Carr was granted indefinite anonymity by a court
A Tyneside publisher says he has pulled out of a deal to tell Maxine Carr's story because of public opposition.
Steve Richards, of Gateshead-based Mirage Publishing, was responding to protest calls to a BBC radio station.
Mr Richards says he now plans to publish a book by a former victim of Soham killer Ian Huntley.
The 27-year-old former girlfriend of Huntley was granted indefinite anonymity after serving 21 months for lying for him.
Mr Richards said he was about to finalise negotiations with Carr's family to tell her story, which he claimed could have been worth up to £2m.
He said he believed Carr was herself a "victim" and had been punished for being a "loyal partner" to Huntley.
The former classroom assistant, originally from Grimsby in Lincolnshire, was convicted in December 2003 of conspiring to pervert the course of justice with Huntley, who killed schoolgirls Holly Wells and Jessica Chapman in August 2002.
Carr had given Huntley a false alibi by lying about her whereabouts on the weekend when the two 10-year-olds were killed.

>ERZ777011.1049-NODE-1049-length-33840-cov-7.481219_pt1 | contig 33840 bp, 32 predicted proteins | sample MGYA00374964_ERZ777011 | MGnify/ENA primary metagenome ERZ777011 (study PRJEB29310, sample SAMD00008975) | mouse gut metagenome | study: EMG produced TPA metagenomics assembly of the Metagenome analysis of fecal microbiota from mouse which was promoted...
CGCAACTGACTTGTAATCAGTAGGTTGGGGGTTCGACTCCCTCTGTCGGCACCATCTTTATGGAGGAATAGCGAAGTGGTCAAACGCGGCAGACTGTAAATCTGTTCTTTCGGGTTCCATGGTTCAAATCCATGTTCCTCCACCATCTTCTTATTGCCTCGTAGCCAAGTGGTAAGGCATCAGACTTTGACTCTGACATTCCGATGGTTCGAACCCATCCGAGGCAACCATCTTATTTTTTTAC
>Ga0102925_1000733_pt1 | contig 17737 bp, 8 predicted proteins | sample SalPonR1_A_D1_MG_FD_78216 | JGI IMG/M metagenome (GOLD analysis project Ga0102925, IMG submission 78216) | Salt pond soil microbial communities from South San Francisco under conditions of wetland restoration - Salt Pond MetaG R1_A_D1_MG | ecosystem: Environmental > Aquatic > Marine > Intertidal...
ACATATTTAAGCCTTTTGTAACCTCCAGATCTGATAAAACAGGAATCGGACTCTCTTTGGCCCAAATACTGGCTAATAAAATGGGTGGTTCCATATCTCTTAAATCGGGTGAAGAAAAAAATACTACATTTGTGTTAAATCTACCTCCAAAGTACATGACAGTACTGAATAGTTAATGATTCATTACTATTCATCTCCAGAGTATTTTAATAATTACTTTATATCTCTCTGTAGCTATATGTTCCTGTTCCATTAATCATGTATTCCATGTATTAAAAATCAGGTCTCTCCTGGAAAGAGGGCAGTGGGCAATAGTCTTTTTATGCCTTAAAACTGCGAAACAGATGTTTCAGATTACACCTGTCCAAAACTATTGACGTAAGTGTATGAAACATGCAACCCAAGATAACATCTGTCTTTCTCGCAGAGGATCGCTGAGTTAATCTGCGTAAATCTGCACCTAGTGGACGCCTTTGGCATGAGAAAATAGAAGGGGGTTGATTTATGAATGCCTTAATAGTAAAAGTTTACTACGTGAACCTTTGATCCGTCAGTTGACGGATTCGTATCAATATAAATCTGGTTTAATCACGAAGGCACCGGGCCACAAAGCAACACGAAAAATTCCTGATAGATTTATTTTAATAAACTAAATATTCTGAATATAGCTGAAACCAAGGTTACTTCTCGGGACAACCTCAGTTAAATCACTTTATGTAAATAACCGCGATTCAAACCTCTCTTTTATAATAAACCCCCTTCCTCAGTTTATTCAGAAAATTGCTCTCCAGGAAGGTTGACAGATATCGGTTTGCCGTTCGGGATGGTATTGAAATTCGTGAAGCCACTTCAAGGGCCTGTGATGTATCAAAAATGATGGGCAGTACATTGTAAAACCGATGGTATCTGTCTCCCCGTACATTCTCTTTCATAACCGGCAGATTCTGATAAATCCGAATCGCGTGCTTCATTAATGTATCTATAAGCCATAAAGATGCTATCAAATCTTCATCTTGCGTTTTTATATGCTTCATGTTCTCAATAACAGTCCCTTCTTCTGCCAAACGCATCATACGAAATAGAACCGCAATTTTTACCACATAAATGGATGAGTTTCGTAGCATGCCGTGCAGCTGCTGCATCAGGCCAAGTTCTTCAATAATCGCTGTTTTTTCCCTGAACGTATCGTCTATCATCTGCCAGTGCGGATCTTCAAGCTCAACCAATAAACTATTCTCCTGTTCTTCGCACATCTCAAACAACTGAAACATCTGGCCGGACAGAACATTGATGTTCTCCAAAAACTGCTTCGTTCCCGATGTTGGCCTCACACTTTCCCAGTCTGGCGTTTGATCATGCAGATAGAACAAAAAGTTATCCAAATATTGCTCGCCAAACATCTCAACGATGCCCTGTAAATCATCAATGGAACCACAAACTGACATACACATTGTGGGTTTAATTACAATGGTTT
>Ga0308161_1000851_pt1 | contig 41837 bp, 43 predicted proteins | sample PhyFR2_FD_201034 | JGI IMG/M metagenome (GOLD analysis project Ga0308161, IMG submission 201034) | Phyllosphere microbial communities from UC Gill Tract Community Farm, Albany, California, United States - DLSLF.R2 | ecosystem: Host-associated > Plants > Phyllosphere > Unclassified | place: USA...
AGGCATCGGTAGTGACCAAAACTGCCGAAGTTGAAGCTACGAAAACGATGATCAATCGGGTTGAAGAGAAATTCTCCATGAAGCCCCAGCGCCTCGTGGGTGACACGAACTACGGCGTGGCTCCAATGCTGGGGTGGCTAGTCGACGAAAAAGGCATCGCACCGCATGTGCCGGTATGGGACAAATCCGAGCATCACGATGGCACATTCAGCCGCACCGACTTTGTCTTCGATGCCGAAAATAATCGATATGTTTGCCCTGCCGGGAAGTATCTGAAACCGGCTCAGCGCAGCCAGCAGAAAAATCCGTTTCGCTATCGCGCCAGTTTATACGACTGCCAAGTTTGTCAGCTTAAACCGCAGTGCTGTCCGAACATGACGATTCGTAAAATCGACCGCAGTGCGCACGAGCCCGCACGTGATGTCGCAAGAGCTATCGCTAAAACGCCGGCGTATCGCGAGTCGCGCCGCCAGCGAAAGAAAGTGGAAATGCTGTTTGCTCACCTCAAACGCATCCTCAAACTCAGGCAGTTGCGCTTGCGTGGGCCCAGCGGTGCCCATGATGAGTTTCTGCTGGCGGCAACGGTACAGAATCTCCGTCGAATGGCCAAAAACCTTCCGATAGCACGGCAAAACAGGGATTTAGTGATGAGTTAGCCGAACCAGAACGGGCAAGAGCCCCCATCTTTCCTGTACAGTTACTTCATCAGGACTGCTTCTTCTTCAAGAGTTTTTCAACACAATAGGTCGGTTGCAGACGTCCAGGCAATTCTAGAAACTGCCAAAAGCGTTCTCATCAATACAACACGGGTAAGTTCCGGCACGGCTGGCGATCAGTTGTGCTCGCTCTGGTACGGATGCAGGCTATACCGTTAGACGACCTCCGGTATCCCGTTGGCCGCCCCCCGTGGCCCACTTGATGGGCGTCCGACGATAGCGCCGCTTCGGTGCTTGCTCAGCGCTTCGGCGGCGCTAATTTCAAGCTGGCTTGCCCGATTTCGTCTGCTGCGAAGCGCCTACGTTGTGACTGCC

Mr Richards said Carr needed a "pay day" to rely on in future life.
But after speaking on BBC Radio Newcastle, scores of people called to protest at the book plan.
And David Hines, chairman of the North of England Victims Association, hit out at the "parasite actions of publishers who help criminals profit from their past crimes".
Mr Richards said he was close to signing a deal with Carr after lengthy negotiations with her family.
But he said: "I am a man of integrity. I am not a ruffian or someone who breaks the law.
"I promised that if we had calls against the Maxine Carr then I would stand down from doing the book.
"I have been in talks with a former victim of Huntley's and we plan to tell her story."
Carr was given a new identity in May last year.